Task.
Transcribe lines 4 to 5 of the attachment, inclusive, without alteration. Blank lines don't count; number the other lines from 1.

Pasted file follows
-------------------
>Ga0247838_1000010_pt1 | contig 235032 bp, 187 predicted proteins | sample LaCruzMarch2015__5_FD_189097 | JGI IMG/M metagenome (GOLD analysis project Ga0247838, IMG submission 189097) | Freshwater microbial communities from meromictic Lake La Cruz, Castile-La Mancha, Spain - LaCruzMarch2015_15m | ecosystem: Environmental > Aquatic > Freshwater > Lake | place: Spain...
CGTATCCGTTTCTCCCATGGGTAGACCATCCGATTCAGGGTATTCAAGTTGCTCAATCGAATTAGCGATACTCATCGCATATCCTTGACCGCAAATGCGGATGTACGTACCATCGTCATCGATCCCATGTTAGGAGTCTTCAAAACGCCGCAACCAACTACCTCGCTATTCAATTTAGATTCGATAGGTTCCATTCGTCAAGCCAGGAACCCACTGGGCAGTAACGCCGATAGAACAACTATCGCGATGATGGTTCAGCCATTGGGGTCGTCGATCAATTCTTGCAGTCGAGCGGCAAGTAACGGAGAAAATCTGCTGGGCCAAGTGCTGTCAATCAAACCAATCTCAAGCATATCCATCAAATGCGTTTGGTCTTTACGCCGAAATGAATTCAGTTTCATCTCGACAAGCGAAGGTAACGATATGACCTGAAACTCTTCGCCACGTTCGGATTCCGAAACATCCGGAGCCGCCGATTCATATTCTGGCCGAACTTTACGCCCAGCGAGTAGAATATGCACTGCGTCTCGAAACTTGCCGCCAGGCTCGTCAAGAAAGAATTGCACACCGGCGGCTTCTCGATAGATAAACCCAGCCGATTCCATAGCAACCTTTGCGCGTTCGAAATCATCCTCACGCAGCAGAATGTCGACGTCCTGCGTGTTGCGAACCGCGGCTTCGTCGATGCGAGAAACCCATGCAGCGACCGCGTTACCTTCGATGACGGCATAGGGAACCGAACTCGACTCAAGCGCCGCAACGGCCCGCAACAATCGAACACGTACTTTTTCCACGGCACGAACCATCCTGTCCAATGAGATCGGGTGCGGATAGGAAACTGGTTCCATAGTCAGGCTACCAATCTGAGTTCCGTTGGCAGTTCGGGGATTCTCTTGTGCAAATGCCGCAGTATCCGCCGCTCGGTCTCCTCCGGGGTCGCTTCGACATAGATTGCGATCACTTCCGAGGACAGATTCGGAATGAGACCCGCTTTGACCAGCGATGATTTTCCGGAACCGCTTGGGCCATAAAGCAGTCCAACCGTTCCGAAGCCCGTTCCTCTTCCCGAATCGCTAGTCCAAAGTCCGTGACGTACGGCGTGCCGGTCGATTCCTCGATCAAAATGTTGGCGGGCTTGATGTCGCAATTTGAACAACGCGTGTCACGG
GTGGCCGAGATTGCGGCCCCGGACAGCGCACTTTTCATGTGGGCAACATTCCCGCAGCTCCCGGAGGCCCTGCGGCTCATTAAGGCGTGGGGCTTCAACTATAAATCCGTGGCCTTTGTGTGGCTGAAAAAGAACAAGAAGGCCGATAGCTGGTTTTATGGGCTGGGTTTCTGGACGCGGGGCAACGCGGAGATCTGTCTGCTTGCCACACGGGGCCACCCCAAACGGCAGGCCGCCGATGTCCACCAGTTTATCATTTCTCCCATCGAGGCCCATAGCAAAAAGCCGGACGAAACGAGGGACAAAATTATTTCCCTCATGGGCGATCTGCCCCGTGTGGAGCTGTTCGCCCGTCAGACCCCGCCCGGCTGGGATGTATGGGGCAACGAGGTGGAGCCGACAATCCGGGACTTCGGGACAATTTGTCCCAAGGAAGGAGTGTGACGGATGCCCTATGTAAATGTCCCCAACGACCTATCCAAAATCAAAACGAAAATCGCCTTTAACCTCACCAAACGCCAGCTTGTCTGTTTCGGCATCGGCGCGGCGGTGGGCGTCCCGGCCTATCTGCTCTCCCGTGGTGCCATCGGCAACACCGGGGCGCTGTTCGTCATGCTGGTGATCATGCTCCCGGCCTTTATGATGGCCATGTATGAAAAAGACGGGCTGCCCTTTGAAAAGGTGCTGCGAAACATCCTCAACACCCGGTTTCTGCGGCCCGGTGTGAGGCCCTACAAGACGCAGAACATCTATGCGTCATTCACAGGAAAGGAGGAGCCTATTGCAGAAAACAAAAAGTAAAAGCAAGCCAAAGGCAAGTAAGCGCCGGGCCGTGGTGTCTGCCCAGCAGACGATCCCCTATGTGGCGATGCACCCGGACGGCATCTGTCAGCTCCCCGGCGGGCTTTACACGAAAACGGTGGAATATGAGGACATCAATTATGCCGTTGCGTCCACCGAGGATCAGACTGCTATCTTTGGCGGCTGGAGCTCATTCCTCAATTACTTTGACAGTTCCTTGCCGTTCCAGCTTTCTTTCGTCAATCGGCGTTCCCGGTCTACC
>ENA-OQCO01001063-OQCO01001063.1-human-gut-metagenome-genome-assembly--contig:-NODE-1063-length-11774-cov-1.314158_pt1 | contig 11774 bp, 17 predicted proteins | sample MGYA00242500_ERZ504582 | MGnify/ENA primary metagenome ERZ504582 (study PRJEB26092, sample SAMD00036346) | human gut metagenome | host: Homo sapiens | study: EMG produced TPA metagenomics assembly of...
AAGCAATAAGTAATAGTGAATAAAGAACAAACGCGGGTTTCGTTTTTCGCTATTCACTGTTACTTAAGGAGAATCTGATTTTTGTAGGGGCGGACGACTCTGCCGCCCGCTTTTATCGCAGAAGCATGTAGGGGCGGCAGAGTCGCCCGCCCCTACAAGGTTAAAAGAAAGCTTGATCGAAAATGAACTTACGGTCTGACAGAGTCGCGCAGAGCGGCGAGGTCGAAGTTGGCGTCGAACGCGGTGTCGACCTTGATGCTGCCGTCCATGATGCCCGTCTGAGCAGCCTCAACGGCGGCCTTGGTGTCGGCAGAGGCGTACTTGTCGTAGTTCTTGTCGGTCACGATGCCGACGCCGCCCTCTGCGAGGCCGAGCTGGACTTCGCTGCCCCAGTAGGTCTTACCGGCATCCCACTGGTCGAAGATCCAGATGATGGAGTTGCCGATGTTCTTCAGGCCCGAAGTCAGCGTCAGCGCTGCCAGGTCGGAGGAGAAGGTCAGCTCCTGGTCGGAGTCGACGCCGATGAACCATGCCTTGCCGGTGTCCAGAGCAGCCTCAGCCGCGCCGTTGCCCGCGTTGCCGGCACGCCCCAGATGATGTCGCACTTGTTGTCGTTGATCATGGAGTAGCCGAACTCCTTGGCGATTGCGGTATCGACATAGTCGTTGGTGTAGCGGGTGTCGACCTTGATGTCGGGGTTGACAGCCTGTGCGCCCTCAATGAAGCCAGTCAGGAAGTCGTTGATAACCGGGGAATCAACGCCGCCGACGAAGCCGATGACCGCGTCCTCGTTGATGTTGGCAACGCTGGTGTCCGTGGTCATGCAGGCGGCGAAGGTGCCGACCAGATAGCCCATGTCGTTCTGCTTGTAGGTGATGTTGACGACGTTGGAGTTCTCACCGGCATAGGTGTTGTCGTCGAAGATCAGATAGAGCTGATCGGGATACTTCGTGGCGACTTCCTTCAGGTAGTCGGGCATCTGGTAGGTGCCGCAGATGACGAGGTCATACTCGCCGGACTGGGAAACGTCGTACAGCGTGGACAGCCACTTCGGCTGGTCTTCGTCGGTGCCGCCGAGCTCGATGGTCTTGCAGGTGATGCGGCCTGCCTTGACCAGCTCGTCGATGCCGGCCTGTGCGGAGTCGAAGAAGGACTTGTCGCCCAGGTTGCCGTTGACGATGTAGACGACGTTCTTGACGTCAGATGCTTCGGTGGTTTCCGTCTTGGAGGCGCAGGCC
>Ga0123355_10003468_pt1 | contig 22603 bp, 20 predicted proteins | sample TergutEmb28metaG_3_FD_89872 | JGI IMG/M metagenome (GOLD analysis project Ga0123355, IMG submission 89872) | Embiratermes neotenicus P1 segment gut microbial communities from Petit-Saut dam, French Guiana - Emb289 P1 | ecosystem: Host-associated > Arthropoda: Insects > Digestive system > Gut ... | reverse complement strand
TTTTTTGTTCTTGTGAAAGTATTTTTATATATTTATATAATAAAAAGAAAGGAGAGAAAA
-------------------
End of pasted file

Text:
>ENA-OQCO01001063-OQCO01001063.1-human-gut-metagenome-genome-assembly--contig:-NODE-1063-length-11774-cov-1.314158_pt1 | contig 11774 bp, 17 predicted proteins | sample MGYA00242500_ERZ504582 | MGnify/ENA primary metagenome ERZ504582 (study PRJEB26092, sample SAMD00036346) | human gut metagenome | host: Homo sapiens | study: EMG produced TPA metagenomics assembly of...
AAGCAATAAGTAATAGTGAATAAAGAACAAACGCGGGTTTCGTTTTTCGCTATTCACTGTTACTTAAGGAGAATCTGATTTTTGTAGGGGCGGACGACTCTGCCGCCCGCTTTTATCGCAGAAGCATGTAGGGGCGGCAGAGTCGCCCGCCCCTACAAGGTTAAAAGAAAGCTTGATCGAAAATGAACTTACGGTCTGACAGAGTCGCGCAGAGCGGCGAGGTCGAAGTTGGCGTCGAACGCGGTGTCGACCTTGATGCTGCCGTCCATGATGCCCGTCTGAGCAGCCTCAACGGCGGCCTTGGTGTCGGCAGAGGCGTACTTGTCGTAGTTCTTGTCGGTCACGATGCCGACGCCGCCCTCTGCGAGGCCGAGCTGGACTTCGCTGCCCCAGTAGGTCTTACCGGCATCCCACTGGTCGAAGATCCAGATGATGGAGTTGCCGATGTTCTTCAGGCCCGAAGTCAGCGTCAGCGCTGCCAGGTCGGAGGAGAAGGTCAGCTCCTGGTCGGAGTCGACGCCGATGAACCATGCCTTGCCGGTGTCCAGAGCAGCCTCAGCCGCGCCGTTGCCCGCGTTGCCGGCACGCCCCAGATGATGTCGCACTTGTTGTCGTTGATCATGGAGTAGCCGAACTCCTTGGCGATTGCGGTATCGACATAGTCGTTGGTGTAGCGGGTGTCGACCTTGATGTCGGGGTTGACAGCCTGTGCGCCCTCAATGAAGCCAGTCAGGAAGTCGTTGATAACCGGGGAATCAACGCCGCCGACGAAGCCGATGACCGCGTCCTCGTTGATGTTGGCAACGCTGGTGTCCGTGGTCATGCAGGCGGCGAAGGTGCCGACCAGATAGCCCATGTCGTTCTGCTTGTAGGTGATGTTGACGACGTTGGAGTTCTCACCGGCATAGGTGTTGTCGTCGAAGATCAGATAGAGCTGATCGGGATACTTCGTGGCGACTTCCTTCAGGTAGTCGGGCATCTGGTAGGTGCCGCAGATGACGAGGTCATACTCGCCGGACTGGGAAACGTCGTACAGCGTGGACAGCCACTTCGGCTGGTCTTCGTCGGTGCCGCCGAGCTCGATGGTCTTGCAGGTGATGCGGCCTGCCTTGACCAGCTCGTCGATGCCGGCCTGTGCGGAGTCGAAGAAGGACTTGTCGCCCAGGTTGCCGTTGACGATGTAGACGACGTTCTTGACGTCAGATGCTTCGGTGGTTTCCGTCTTGGAGGCGCAGGCC